Late Monday evening, VII (pronounced “seven”), one of the world’s premier photojournalism agencies, discreetly posted a terse, two-sentence statement on its website announcing that Antonin Kratochvil, the famed photographer and one of the organization’s founding members, had resigned. Any further inquiries, the agency said, “should be directed to Mr. Kratochvil.”
Kratochvil’s quiet resignation came on the heels of a bombshell report in the Columbia Journalism Review by Kristen Chick, in which several women accused him of groping and intimidating a number of female colleagues. (Kratochvil continues to deny all allegations.) Her reporting also surfaced accusations against the freelance photographer Christian Rodriguez, who allegedly made unwanted sexual advances toward women and pressured them to let him take nude photos of them; and detailed allegations of rampant sexual misconduct at the Eddie Adams Workshop, which serves as an important learning space for young photojournalists.
Over five months, Chick interviewed more than 50 women who collectively told a story of leading photojournalism institutions rife with bullying, where female photographers have accepted harassment as a cost of doing business, and a freelance labor pool where people are afraid to speak for fear of being labeled as difficult to work with. All of this as editors and directors have quietly “turned a blind eye.”
Almost immediately upon publication, the denials and deflections began.
When Chick reached out to editors at the organizations where this alleged harassment was happening, they denied knowing about it or downplayed the seriousness of the allegations. An editor at National Geographic said Rodriguez, the freelance photographer, was “greatly exaggerating his relationship with us,” and Chick reports that the magazine has opened an investigation. Alyssa Adams of the Eddie Adams Workshop told Chick that “[i]n the past, when [sexual harassment] wasn’t an issue … people pretty much know who the support people are, they would talk to the support people.” Now that sexual harassment was a “real issue,” she said, the workshop had created a code of conduct for its participants.
In the case of VII, Kratochvil was suspended immediately. Officially, VII says it knew nothing: “the circumstances surrounding the allegation of physical molestation made in the [CJR] article against founding member Antonin Kratochvil were shocking to us.” However, in a detailed follow-up to Chick’s article, Diane Smyth of the British Journal of Photography argues that the agency was aware of accusations against Kratochvil and others for some time. These discrepancies have yet to be officially addressed.
There were stories about the toxic culture of photojournalism before Chick’s reporting, including recent articles that brought down the famed sports photographer Bill Frakes and National Geographic editor Patrick Witty. But nothing was as comprehensive and pointed as Chick’s piece. After witnessing a wave wash over Hollywood, the media, politics, and corporate America, Chick’s story should have hastened our industry’s own #MeToo moment. That hasn’t happened — and the reason is bigger than a few bad actors.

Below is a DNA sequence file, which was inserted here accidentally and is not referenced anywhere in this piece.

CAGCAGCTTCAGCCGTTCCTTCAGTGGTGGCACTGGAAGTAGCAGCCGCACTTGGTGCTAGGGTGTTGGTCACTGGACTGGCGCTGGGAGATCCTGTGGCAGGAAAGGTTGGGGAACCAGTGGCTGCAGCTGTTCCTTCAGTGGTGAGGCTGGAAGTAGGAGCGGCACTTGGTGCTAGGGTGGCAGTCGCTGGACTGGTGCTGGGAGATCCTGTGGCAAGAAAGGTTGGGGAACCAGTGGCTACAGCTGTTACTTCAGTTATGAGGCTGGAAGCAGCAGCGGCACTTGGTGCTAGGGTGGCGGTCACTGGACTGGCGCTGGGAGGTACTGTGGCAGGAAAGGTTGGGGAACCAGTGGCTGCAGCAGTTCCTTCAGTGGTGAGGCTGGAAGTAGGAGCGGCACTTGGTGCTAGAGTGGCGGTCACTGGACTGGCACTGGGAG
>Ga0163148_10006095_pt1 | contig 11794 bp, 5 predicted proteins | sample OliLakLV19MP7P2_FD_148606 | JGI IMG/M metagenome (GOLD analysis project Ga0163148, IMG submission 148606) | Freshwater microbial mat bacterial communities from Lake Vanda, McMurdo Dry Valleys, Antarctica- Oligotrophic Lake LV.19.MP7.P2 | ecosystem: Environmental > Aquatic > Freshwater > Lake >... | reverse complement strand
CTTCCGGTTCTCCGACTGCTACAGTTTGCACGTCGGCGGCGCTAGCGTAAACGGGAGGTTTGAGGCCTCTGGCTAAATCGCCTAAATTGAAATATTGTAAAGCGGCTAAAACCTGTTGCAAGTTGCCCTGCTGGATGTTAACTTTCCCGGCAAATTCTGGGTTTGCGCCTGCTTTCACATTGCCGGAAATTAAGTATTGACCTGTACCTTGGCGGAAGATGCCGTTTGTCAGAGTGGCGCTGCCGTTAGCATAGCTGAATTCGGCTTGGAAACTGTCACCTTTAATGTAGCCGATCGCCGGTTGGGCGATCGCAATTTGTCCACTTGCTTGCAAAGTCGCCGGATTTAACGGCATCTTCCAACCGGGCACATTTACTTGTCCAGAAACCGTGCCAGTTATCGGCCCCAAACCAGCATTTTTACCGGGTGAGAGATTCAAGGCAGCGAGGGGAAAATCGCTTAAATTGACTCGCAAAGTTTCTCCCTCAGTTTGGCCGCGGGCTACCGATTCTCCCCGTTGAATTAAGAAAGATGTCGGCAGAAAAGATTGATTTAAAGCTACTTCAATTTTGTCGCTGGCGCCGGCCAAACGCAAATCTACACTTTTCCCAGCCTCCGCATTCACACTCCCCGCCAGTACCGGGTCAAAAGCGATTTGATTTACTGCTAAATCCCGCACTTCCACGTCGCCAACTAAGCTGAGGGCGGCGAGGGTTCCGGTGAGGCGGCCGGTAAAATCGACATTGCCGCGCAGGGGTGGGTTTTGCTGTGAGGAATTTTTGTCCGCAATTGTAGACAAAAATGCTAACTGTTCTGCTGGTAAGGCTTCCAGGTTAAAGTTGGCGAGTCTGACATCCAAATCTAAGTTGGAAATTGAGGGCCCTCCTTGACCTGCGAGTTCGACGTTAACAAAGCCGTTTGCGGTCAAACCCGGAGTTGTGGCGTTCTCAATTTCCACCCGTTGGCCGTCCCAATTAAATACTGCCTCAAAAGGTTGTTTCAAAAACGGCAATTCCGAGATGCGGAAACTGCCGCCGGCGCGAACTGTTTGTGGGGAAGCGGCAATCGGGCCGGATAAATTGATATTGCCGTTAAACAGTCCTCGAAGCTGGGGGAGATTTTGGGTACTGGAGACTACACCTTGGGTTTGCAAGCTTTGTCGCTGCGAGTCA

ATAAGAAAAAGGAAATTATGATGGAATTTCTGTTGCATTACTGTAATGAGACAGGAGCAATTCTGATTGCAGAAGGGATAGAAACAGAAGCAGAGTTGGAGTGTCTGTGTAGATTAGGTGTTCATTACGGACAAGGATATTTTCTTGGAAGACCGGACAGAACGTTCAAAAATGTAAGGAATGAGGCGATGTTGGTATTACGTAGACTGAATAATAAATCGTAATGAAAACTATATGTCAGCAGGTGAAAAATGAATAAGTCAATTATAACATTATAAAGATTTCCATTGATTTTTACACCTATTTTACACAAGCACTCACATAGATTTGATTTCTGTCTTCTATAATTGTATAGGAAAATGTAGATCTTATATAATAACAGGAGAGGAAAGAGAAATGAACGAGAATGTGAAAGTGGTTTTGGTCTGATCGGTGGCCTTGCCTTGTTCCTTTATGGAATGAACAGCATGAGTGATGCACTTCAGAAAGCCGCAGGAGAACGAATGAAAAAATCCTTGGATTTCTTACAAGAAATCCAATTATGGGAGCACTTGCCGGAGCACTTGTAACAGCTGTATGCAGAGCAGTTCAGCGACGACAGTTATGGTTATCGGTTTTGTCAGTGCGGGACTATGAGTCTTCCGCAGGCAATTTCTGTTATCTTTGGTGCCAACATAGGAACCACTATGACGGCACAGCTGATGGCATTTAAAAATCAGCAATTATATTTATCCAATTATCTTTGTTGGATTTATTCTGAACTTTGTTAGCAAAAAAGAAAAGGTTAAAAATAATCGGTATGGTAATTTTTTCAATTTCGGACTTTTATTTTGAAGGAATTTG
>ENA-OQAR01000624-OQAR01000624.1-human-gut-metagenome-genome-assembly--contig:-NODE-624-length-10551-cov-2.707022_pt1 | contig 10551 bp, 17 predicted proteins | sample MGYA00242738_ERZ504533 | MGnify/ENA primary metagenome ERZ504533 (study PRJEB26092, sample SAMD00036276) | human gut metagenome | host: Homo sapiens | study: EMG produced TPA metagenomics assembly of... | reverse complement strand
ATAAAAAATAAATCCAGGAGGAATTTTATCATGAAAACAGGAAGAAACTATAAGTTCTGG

When an industry is so dominated by men at every level and at nearly every major institution, a toxic culture toward women is the inevitable result. Thus, it’s disappointing but not surprising that many in the photojournalist community — whose job, ironically, is to bear witness to injustice in the world — want very much to look away.
The numbers are damning
As a photojournalist and Vox’s visuals editor, I notice one thing at every major Senate hearing: the glaring gender imbalance of the photographic press. In a cluster of several dozen men, I can usually count about three to five women.
The Washington press corps is illustrative of the industry more broadly. An internal report by the Associated Press, one of the world’s largest news photo agencies, found that 86 percent of its photo staff around the world are men. (Nearly 80 percent of its US photo staff are white.) The pool of Reuters staff photographers and contributors, which totals around 600, is 80 percent male. (Getty Images, another leading photo agency, declined to comment on its diversity numbers.)
Women Photograph has been collecting data on who is credited with the photos on the front pages of major newspapers around the world. Last year, men took an overwhelming majority of lead photographs in the eight largest English-language newspapers.
From any angle, the number of women behind the camera is small. And, alarmingly, the number is getting smaller: Between 1999 and 2015, the number of women photojournalists at US newspapers fell by nearly half — from 1,536 to 783, according to the American Society of News Editors.
Since 2000, only four women have won a Pulitzer Prize for breaking news photography, and three of them shared the prize with a man. (We omitted entries won by a newsroom staff.) Over the past 60 years, only eight women received the Pulitzer for feature photography, while six women have received the Pulitzer for breaking news photography. Since 1955, the World Press Photograph of the Year has gone to only four women. In 2018, 85 percent of the entrants for the World Press Photo Awards, photojournalism’s biggest international honors, were men.
These numbers are damning for an industry responsible for visually representing the world and its most vulnerable people.
“It’s more than just different chromosomes and skin colors in the room — it’s different ways of seeing the world,” says Andrew Mendelson, an associate dean at the Craig Newmark Graduate School of Journalism at CUNY. “If women are only shown as victims of conflict as opposed to having agency, then that might limit the way they see their role in shaping the world.”